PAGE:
Bikini cops to sex pigs: The most incredible Swedish stories of 2016

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Bikini cops to sex pigs: The most incredible Swedish stories of 2016
The Local rounds of some of Sweden's best stories from 2016. Photo: Mikaela Kellner & Izabelle Nordfjell & Johan Nilsson/TT

A string of potentially world-altering votes and the deaths of a number of icons mean 2016 is a year few will forget, and in the cold north it was also a year full of twists and turns. One that made us laugh, worry, and reflect, above all, it was a year that made us think ‘only in Sweden’. Here are 11 of the most incredible Swedish stories 2016 had to offer.


(scroll down to the end to find our most read story of the year)

1. The giant snow penis (and the giant snow penis strikes back)

The folks in Sweden’s second city have a reputation for their sense of humour, and with 2016 barely days old, one Gothenburg resident decided to prove that by sneaking out onto a frozen canal in a central park and drawing a huge snow penis on the water.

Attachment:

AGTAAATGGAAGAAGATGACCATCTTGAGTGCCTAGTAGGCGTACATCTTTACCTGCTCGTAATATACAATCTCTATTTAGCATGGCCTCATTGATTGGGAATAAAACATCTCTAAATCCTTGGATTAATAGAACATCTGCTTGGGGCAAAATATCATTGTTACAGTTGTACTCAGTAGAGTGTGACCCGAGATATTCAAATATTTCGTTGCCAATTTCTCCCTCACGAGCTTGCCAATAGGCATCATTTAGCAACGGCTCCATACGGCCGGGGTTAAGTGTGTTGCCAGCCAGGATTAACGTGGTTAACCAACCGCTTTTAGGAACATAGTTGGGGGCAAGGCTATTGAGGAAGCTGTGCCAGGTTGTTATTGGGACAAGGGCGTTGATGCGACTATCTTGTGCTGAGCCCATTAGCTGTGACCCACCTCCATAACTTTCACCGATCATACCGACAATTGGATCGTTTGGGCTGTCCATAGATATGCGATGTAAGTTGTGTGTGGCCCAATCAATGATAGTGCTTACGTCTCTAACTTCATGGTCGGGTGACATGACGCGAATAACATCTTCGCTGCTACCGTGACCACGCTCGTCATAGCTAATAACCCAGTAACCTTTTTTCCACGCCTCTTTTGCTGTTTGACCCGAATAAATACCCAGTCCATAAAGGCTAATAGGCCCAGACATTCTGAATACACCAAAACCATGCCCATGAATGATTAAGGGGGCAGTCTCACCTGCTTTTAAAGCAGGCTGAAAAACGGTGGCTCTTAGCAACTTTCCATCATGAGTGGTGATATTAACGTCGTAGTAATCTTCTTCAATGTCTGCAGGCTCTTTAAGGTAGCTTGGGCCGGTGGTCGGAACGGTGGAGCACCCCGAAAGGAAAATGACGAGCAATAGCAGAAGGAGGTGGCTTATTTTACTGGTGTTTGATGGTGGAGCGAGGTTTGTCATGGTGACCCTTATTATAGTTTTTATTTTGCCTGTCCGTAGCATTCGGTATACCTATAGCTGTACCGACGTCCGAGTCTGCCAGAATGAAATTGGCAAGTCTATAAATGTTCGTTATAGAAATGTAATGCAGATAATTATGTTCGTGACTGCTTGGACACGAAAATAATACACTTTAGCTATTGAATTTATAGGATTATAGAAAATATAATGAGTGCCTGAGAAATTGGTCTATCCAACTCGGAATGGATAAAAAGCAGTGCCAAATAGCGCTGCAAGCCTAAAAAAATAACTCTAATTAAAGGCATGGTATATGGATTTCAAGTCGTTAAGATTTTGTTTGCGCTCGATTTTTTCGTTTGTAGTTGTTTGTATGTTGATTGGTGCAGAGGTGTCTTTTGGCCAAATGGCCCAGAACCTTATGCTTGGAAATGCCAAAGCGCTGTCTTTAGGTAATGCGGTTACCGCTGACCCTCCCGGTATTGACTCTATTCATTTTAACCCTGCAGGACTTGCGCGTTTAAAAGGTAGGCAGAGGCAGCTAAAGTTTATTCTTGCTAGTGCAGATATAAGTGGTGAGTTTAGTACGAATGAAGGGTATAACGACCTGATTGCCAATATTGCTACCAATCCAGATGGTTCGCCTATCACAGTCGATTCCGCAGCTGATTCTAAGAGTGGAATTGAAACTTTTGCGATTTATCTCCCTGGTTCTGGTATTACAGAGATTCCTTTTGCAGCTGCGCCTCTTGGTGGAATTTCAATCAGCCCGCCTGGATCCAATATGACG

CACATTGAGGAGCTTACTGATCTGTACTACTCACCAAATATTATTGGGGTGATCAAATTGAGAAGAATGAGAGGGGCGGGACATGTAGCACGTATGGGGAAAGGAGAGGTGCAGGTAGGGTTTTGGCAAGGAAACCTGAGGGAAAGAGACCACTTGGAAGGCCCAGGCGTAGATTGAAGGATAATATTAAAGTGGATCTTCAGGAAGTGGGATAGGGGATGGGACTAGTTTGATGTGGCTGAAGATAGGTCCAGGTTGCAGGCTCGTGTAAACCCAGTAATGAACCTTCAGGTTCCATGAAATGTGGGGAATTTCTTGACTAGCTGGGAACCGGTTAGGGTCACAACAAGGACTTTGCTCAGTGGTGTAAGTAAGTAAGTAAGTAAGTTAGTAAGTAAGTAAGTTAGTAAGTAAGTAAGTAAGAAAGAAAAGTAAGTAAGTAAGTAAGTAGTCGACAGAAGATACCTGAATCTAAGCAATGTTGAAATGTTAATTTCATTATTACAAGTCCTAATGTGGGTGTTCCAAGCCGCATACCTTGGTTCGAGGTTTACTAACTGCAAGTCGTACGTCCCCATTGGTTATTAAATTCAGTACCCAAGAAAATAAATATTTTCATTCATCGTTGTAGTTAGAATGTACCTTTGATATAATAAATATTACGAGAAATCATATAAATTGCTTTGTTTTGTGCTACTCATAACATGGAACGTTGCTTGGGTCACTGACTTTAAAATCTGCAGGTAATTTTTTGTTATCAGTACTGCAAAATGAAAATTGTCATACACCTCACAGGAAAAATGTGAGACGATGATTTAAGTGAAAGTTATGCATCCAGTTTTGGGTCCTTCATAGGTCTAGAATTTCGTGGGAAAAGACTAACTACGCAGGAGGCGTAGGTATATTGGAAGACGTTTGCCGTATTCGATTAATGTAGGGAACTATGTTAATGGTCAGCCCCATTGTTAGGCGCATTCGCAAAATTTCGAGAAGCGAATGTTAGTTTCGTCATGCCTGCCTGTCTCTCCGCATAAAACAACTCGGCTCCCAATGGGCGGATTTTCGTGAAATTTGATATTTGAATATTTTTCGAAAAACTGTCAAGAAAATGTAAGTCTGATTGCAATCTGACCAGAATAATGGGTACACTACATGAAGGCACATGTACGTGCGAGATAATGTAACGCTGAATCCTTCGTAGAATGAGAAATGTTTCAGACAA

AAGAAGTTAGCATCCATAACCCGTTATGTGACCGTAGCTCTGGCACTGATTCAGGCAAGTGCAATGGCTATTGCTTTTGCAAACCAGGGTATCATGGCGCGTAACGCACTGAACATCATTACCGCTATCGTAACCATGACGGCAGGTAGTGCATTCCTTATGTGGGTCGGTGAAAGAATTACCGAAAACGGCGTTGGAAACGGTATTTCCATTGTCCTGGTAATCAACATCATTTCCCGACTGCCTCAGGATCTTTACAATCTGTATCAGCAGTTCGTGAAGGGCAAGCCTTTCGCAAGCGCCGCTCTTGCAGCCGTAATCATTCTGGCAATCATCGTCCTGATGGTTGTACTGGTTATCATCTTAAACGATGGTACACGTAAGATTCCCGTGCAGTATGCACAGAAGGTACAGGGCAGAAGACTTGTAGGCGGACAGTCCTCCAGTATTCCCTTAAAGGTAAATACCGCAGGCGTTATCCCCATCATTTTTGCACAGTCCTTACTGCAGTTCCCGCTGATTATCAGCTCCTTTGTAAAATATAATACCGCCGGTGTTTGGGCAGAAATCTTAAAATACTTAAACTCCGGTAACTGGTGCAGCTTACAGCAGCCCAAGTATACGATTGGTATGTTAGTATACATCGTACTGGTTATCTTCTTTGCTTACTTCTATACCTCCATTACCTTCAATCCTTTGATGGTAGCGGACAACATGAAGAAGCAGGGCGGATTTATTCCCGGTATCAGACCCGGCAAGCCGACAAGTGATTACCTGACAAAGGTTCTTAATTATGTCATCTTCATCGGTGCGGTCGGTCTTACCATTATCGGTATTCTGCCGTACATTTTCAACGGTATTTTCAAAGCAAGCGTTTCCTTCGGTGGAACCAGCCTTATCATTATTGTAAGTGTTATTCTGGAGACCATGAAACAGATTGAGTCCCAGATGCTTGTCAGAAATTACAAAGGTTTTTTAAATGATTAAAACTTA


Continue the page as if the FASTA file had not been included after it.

A few prudes complained and it was eventually cleared away, but that only led to a popular uprising, under the banner of the ‘Restore the snow penis’ group on Facebook, which attracted thousands of members.

One of the men involved in destroying the short-lived icon finally decided to put things right in the only way possible: by creating a new, much bigger snow penis with the help of professional snowblowers. Sweden spoke, and Sweden wanted its penis.

The giant snow penis, version two. Photo: Screenshot from video by Emilian Sava.

2. The off-duty cop who made the arrest of the year in her bikini

There’s an enviable no-nonsense, practical approach that some Swedes have, and a perfect example came in the summer when an image of an off-duty cop forcing a would-be thief to the ground while wearing a bikini went viral.

Mikaela Kellner and her friends were sunbathing in a Stockholm park in July when someone approached, pretending to sell magazines for homeless people. After lingering for a while he eventually took no for an answer and left, but not before helping himself to a mobile phone.

Unfortunately for the man, Kellner and one of her friends are police officers, and as soon as they noticed something was wrong they jumped into action, forcing him to the ground and detaining him on the grass until a colleague came to arrest him.